(1).You must know the wattage that you wish to take from the transformer (that is very important), and (2).You must remember that the transformer does not change frequency, so the output will be 115Vac 50Hz (not 60Hz, but it’s seldom important).

Fortunately, wattages are usually written on appliances (and light bulbs). If not, wattage is very easily to calculate: Look at the appliance label. If it does not give the wattage directly, it will give the current (Amps, or Amperes, or Amperage) used. Wattage is simply volts (used by the appliance) times amps (used by the appliance). For example a US 120V 15 amp power saw uses 120V times 15 Amps = 1800 Watts.

The transformer therefore must have 1800W or greater output. If you try to draw more power from a transformer than its rating, it will burn out. Also fortunately, Wattages simply add. That is, a 2000W transformer can support any number of units on its output as long as the sum of their Wattages is 2000 or less.

Frequency only matters when the device has AC motors, which rotate synchronously according to the frequency. Most DVD players, etc have internal power supplies that convert the input AC power to direct current (DC) and use DC motors. So’ they’ll work through a transformer. But 50Hz is 5/6 of 60Hz; an clock will run slowly and a 3600 RPM saw will run at 3000 RPM (usually good enough).

To keep things simple for my wife, I do the following, which I suggest you do too:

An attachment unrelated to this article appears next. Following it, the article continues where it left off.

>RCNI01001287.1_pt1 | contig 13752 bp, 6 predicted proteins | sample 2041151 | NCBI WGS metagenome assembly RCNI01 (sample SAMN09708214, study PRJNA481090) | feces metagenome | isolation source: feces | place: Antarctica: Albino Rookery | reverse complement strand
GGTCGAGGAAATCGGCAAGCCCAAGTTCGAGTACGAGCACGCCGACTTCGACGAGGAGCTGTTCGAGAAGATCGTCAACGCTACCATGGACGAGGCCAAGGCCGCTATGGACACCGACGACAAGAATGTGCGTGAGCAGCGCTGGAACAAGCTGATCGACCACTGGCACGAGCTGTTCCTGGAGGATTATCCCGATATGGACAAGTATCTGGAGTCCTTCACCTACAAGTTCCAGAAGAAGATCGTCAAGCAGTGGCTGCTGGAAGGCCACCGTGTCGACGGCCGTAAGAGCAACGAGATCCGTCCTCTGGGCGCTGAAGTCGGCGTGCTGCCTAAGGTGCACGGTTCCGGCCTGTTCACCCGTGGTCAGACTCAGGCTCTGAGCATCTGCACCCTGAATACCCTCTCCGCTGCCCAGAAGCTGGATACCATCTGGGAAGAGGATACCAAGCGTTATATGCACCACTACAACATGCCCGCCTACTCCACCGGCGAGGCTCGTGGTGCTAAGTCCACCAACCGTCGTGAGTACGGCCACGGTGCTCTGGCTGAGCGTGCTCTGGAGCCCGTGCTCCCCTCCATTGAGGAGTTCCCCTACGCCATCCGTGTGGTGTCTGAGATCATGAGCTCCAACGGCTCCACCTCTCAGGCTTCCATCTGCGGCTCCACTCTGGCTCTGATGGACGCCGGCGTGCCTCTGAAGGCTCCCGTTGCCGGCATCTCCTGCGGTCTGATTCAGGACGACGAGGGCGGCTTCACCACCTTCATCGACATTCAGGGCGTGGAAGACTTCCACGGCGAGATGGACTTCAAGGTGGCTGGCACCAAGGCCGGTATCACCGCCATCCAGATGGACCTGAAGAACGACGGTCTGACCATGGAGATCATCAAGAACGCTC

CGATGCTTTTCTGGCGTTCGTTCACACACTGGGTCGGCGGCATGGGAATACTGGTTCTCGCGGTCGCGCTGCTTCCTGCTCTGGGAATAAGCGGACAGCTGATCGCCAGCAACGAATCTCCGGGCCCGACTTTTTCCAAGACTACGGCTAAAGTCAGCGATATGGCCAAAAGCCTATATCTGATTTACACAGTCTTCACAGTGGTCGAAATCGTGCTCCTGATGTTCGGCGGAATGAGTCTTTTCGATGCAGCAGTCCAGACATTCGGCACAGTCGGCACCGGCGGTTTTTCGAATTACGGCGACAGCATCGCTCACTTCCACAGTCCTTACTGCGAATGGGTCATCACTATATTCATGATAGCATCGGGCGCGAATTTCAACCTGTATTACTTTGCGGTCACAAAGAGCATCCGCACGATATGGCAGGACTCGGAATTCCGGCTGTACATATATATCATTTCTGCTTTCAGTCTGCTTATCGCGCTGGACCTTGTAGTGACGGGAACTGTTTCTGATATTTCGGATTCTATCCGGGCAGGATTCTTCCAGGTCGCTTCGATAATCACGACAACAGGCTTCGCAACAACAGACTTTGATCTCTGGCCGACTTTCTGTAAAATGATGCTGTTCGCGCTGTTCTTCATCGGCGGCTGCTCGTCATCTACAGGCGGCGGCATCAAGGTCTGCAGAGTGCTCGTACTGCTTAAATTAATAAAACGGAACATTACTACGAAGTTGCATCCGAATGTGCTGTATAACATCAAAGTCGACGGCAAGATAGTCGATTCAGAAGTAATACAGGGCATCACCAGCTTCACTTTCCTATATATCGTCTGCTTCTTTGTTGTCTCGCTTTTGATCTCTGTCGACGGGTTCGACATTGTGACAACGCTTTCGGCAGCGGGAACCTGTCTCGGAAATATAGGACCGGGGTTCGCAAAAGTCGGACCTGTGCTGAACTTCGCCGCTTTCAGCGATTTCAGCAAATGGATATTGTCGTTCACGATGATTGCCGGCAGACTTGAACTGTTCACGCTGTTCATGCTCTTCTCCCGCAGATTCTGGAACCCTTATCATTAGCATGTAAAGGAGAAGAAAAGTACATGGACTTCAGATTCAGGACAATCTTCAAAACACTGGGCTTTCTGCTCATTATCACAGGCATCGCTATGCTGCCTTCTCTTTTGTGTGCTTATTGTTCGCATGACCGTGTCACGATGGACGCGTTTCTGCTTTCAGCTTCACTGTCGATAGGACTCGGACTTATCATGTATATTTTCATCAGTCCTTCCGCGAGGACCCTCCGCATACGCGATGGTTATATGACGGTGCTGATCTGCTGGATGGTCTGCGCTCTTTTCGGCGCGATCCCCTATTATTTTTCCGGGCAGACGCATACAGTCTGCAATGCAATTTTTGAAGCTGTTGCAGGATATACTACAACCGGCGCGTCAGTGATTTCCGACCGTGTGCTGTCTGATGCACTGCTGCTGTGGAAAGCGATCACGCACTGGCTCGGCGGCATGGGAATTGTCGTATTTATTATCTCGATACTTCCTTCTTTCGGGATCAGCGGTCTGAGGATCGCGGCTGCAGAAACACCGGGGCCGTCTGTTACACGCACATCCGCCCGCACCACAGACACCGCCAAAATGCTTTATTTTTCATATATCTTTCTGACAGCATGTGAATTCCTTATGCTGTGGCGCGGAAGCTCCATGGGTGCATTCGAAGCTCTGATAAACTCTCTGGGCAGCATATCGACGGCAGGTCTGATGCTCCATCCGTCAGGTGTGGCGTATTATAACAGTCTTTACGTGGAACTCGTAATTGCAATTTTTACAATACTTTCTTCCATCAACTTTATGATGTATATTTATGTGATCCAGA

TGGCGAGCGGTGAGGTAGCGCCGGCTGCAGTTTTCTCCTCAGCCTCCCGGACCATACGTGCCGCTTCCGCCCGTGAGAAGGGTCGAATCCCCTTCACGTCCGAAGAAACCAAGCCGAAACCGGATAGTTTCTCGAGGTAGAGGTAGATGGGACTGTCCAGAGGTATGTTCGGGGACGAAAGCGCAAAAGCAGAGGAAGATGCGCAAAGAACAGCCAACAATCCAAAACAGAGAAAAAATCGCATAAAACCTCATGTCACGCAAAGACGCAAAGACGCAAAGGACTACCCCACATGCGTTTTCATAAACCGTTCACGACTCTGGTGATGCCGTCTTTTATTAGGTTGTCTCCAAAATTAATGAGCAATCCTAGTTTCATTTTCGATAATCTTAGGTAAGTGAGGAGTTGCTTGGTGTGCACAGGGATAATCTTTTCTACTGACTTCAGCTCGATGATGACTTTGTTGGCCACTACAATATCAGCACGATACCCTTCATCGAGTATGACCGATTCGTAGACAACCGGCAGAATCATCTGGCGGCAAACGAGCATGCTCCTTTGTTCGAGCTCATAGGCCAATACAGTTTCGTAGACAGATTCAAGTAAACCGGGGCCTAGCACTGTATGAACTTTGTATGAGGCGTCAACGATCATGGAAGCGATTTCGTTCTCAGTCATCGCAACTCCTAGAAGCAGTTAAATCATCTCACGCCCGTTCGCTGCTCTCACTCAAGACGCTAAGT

• Label the wattage of each appliance. I use masking or adhesive tape and a marker
  • .

  • If the appliance is 220Vac only, attach a UK-style plug to it. (More about how to do that later.)
  • If the appliance is automatic (self-detecting) 110/220Vac leave the US plug on it and write “dual” on the tape.
  • If the appliance can operate at either 110Vac or 220Vac but must be manually switched to the proper operating voltage, write “switched” on the label & make certain the user knows which voltage to plug it into. I suggest not changing the plug unless the appliance is not one that gets moved about.
  • Screw-in bulbs have the same size bases in the US and UK (and the rest of the world); convert all lamps to have UK-style plugs and use only 220Vac bulbs; which can be incandescent, energy-saving compact florescent, or (if you can get them) super energy efficient light-emitting diodes (LEDs).